One of the basic ideas of the Positive Discipline approach is that children do better when they feel better. Often when parents and caregivers hear that, their first response is “I don’t want him to feel better when he’s behaving badly. I want him to know what he’s doing is wrong.” And that makes sense. Except that it’s missing the point. Helping a child feel better isn’t the same thing as telling him his misbehavior is OK. It’s saying I love you, I support you, and now let’s talk about what happened and how you can do it differently the next time.
This concept of doing better when feeling better doesn’t just apply to kids. It applies to adults too. Imagine this: you’re having a super stressful day and it seems like everything that can go wrong is going wrong. You have a big project due at 2 PM and you’re putting all your time and energy into getting it done. In the rush, you completely forget you promised your boss you’d review a proposal he wrote and get it back to him by lunch time. He comes into your office at 3 and suddenly you realize that you’ve messed up. Which would be better, A or B?
A: Your boss, standing with his arms crossed and giving you “the look”, is clearly upset. He curtly says that you know the rules, he expected more from you and he wants you to stay in your office and think about what you’ve done. When you’re ready to apologize and act like a responsible employee, you can come see him. He turns and leaves.
B. Your boss pulls up a chair and sits down to talk with you eye to eye. He says that he was expecting the proposal and your notes around lunch time. He asks “What happened?” You can tell by his tone and body language that he genuinely wants to understand. You explain that today was really stressful and you were completely focused on the project deadline. You simply forgot about your promise to him. Ah, he gets it. He thanks you for putting 110% into the project. It was important to the company and he knows you did a great job with your part. He then asks how you two can avoid situations like this in the future. You work on a lot of big projects but small tasks like reviewing proposals are important too. You work together to come up with a schedule so on days when big projects are due, you don’t have any other deadlines to make. You can focus completely on the task at hand. Finally he asks when you can get him your notes on the proposal and you assure him he’ll have them by the end of the day.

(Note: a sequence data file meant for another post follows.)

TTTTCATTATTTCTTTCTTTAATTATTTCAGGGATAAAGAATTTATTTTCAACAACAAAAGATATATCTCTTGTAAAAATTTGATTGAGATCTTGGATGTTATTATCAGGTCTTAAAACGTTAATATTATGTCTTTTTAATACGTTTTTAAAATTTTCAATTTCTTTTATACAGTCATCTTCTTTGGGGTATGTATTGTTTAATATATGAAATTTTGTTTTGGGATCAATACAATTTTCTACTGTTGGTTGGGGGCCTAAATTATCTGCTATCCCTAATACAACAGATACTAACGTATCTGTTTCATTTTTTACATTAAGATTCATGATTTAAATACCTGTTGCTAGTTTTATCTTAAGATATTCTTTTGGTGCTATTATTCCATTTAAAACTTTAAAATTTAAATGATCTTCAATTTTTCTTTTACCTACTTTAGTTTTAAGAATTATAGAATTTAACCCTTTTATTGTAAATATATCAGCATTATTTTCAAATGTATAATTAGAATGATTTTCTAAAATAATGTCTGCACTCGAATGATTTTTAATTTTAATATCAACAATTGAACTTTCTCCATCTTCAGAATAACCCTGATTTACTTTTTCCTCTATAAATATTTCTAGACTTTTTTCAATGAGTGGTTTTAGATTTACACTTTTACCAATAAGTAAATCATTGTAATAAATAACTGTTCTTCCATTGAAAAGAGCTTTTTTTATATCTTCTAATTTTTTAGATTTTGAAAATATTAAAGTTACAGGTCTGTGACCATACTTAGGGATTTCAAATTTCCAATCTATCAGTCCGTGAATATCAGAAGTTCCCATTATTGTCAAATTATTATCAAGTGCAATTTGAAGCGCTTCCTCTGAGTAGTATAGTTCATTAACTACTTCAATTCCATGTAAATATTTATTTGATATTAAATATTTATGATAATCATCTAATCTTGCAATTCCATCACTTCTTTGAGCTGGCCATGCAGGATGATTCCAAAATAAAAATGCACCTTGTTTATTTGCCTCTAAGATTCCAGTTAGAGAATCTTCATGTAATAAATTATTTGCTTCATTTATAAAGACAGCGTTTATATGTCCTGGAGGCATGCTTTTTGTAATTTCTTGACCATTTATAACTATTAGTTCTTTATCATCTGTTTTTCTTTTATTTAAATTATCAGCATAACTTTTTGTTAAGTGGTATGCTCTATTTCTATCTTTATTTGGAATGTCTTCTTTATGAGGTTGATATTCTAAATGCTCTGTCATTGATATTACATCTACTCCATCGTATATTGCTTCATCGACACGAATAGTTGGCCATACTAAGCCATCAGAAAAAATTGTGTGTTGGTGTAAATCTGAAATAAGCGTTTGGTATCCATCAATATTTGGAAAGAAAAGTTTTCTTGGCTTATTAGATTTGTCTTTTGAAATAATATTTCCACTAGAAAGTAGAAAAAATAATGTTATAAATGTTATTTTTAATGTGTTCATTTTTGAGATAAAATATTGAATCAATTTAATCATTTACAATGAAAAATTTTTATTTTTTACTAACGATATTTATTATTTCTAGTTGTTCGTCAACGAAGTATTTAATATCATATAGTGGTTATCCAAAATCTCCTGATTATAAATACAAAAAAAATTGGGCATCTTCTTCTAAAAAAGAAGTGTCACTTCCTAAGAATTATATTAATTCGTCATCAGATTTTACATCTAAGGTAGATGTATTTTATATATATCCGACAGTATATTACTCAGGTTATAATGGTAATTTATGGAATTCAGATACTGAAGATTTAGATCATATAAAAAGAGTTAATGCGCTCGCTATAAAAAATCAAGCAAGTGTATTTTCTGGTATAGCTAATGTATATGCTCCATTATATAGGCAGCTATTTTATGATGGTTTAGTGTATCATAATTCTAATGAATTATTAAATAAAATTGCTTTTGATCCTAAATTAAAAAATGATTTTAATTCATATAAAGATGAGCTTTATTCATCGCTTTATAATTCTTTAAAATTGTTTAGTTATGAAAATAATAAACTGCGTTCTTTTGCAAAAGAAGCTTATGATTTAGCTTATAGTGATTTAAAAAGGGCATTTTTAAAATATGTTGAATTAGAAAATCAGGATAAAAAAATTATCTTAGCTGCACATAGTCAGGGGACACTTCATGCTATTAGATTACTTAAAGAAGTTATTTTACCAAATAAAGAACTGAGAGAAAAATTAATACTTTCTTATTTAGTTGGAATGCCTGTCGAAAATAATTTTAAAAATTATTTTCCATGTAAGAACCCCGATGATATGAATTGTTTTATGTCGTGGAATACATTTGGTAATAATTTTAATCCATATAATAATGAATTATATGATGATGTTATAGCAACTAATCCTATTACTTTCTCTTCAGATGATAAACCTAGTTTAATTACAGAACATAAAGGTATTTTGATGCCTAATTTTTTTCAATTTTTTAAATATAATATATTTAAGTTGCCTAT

Which one of these 2 reactions is going to motivate you to do better?
Kids do better when they feel better. So the next time you’re dealing with a challenging behavior, connect with your child. Ask questions. Find out how he feels. Then help him develop the skills he needs to do it differently the next time.
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